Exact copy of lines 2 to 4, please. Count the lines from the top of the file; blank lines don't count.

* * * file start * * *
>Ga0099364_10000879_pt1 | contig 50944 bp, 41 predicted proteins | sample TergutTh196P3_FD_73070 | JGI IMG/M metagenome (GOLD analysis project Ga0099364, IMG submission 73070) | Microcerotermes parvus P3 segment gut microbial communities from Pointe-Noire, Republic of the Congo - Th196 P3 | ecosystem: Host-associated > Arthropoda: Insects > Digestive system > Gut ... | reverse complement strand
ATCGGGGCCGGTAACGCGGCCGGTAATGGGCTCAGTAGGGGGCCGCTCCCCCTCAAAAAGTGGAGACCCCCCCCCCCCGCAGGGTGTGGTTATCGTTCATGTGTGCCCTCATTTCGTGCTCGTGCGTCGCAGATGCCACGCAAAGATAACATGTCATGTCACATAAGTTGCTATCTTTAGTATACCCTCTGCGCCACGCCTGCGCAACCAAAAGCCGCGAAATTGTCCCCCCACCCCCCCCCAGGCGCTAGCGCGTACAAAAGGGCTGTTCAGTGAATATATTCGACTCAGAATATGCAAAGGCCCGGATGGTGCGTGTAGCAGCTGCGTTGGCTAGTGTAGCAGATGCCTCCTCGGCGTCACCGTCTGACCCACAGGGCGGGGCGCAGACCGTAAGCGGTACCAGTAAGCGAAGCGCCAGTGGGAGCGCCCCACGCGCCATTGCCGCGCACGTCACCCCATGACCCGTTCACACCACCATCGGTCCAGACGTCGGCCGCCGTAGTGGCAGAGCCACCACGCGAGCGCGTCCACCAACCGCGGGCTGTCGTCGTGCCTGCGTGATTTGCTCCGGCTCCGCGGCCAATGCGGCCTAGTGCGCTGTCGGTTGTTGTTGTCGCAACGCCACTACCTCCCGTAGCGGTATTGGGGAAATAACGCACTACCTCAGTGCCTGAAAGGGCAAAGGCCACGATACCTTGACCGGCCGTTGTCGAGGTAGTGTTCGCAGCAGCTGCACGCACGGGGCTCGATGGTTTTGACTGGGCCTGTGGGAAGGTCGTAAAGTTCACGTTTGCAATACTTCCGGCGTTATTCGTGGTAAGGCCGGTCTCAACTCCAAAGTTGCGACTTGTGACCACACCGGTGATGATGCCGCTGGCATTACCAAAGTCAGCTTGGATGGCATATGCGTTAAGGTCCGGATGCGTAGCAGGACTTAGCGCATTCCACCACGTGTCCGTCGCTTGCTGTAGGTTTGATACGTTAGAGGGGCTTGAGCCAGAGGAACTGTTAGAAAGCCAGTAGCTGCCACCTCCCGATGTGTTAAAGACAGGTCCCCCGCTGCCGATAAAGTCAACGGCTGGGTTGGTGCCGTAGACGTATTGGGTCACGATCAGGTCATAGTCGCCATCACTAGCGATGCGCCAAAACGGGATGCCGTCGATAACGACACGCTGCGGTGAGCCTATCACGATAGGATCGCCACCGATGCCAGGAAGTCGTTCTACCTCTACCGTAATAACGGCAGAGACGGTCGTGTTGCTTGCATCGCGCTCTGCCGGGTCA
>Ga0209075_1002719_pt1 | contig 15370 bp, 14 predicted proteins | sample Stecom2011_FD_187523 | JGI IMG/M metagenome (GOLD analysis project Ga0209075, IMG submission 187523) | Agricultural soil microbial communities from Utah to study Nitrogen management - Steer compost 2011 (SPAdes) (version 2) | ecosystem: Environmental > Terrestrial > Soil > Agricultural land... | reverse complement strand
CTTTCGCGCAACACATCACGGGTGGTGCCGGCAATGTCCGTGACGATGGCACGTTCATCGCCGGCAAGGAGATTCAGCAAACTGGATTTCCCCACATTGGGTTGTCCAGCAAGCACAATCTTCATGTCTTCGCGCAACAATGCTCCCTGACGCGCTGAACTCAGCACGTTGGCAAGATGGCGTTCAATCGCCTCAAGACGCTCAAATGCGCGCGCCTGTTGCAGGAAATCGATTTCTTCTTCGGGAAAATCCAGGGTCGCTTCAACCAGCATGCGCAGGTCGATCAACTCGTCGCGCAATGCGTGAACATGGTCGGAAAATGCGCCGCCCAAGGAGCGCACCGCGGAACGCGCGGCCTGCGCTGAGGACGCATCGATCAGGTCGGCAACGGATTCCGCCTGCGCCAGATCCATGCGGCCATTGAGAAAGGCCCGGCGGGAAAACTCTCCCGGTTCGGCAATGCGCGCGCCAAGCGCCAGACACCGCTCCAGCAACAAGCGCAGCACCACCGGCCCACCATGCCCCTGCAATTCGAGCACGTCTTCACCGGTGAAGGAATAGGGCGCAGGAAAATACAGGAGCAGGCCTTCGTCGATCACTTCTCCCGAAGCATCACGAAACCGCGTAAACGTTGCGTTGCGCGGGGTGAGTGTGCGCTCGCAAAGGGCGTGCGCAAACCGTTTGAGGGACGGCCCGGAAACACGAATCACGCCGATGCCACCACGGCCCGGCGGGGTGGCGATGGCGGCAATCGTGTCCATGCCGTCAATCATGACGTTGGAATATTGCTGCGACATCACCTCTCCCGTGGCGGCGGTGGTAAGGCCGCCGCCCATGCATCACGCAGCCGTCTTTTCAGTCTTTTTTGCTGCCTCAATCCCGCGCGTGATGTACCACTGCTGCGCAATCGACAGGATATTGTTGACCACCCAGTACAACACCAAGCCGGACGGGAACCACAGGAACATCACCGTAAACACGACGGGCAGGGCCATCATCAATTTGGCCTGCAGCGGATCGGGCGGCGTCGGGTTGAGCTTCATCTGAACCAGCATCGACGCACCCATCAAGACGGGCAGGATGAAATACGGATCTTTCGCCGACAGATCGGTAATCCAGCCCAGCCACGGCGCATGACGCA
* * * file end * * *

ATCGGGGCCGGTAACGCGGCCGGTAATGGGCTCAGTAGGGGGCCGCTCCCCCTCAAAAAGTGGAGACCCCCCCCCCCCGCAGGGTGTGGTTATCGTTCATGTGTGCCCTCATTTCGTGCTCGTGCGTCGCAGATGCCACGCAAAGATAACATGTCATGTCACATAAGTTGCTATCTTTAGTATACCCTCTGCGCCACGCCTGCGCAACCAAAAGCCGCGAAATTGTCCCCCCACCCCCCCCCAGGCGCTAGCGCGTACAAAAGGGCTGTTCAGTGAATATATTCGACTCAGAATATGCAAAGGCCCGGATGGTGCGTGTAGCAGCTGCGTTGGCTAGTGTAGCAGATGCCTCCTCGGCGTCACCGTCTGACCCACAGGGCGGGGCGCAGACCGTAAGCGGTACCAGTAAGCGAAGCGCCAGTGGGAGCGCCCCACGCGCCATTGCCGCGCACGTCACCCCATGACCCGTTCACACCACCATCGGTCCAGACGTCGGCCGCCGTAGTGGCAGAGCCACCACGCGAGCGCGTCCACCAACCGCGGGCTGTCGTCGTGCCTGCGTGATTTGCTCCGGCTCCGCGGCCAATGCGGCCTAGTGCGCTGTCGGTTGTTGTTGTCGCAACGCCACTACCTCCCGTAGCGGTATTGGGGAAATAACGCACTACCTCAGTGCCTGAAAGGGCAAAGGCCACGATACCTTGACCGGCCGTTGTCGAGGTAGTGTTCGCAGCAGCTGCACGCACGGGGCTCGATGGTTTTGACTGGGCCTGTGGGAAGGTCGTAAAGTTCACGTTTGCAATACTTCCGGCGTTATTCGTGGTAAGGCCGGTCTCAACTCCAAAGTTGCGACTTGTGACCACACCGGTGATGATGCCGCTGGCATTACCAAAGTCAGCTTGGATGGCATATGCGTTAAGGTCCGGATGCGTAGCAGGACTTAGCGCATTCCACCACGTGTCCGTCGCTTGCTGTAGGTTTGATACGTTAGAGGGGCTTGAGCCAGAGGAACTGTTAGAAAGCCAGTAGCTGCCACCTCCCGATGTGTTAAAGACAGGTCCCCCGCTGCCGATAAAGTCAACGGCTGGGTTGGTGCCGTAGACGTATTGGGTCACGATCAGGTCATAGTCGCCATCACTAGCGATGCGCCAAAACGGGATGCCGTCGATAACGACACGCTGCGGTGAGCCTATCACGATAGGATCGCCACCGATGCCAGGAAGTCGTTCTACCTCTACCGTAATAACGGCAGAGACGGTCGTGTTGCTTGCATCGCGCTCTGCCGGGTCA
>Ga0209075_1002719_pt1 | contig 15370 bp, 14 predicted proteins | sample Stecom2011_FD_187523 | JGI IMG/M metagenome (GOLD analysis project Ga0209075, IMG submission 187523) | Agricultural soil microbial communities from Utah to study Nitrogen management - Steer compost 2011 (SPAdes) (version 2) | ecosystem: Environmental > Terrestrial > Soil > Agricultural land... | reverse complement strand
CTTTCGCGCAACACATCACGGGTGGTGCCGGCAATGTCCGTGACGATGGCACGTTCATCGCCGGCAAGGAGATTCAGCAAACTGGATTTCCCCACATTGGGTTGTCCAGCAAGCACAATCTTCATGTCTTCGCGCAACAATGCTCCCTGACGCGCTGAACTCAGCACGTTGGCAAGATGGCGTTCAATCGCCTCAAGACGCTCAAATGCGCGCGCCTGTTGCAGGAAATCGATTTCTTCTTCGGGAAAATCCAGGGTCGCTTCAACCAGCATGCGCAGGTCGATCAACTCGTCGCGCAATGCGTGAACATGGTCGGAAAATGCGCCGCCCAAGGAGCGCACCGCGGAACGCGCGGCCTGCGCTGAGGACGCATCGATCAGGTCGGCAACGGATTCCGCCTGCGCCAGATCCATGCGGCCATTGAGAAAGGCCCGGCGGGAAAACTCTCCCGGTTCGGCAATGCGCGCGCCAAGCGCCAGACACCGCTCCAGCAACAAGCGCAGCACCACCGGCCCACCATGCCCCTGCAATTCGAGCACGTCTTCACCGGTGAAGGAATAGGGCGCAGGAAAATACAGGAGCAGGCCTTCGTCGATCACTTCTCCCGAAGCATCACGAAACCGCGTAAACGTTGCGTTGCGCGGGGTGAGTGTGCGCTCGCAAAGGGCGTGCGCAAACCGTTTGAGGGACGGCCCGGAAACACGAATCACGCCGATGCCACCACGGCCCGGCGGGGTGGCGATGGCGGCAATCGTGTCCATGCCGTCAATCATGACGTTGGAATATTGCTGCGACATCACCTCTCCCGTGGCGGCGGTGGTAAGGCCGCCGCCCATGCATCACGCAGCCGTCTTTTCAGTCTTTTTTGCTGCCTCAATCCCGCGCGTGATGTACCACTGCTGCGCAATCGACAGGATATTGTTGACCACCCAGTACAACACCAAGCCGGACGGGAACCACAGGAACATCACCGTAAACACGACGGGCAGGGCCATCATCAATTTGGCCTGCAGCGGATCGGGCGGCGTCGGGTTGAGCTTCATCTGAACCAGCATCGACGCACCCATCAAGACGGGCAGGATGAAATACGGATCTTTCGCCGACAGATCGGTAATCCAGCCCAGCCACGGCGCATGACGCA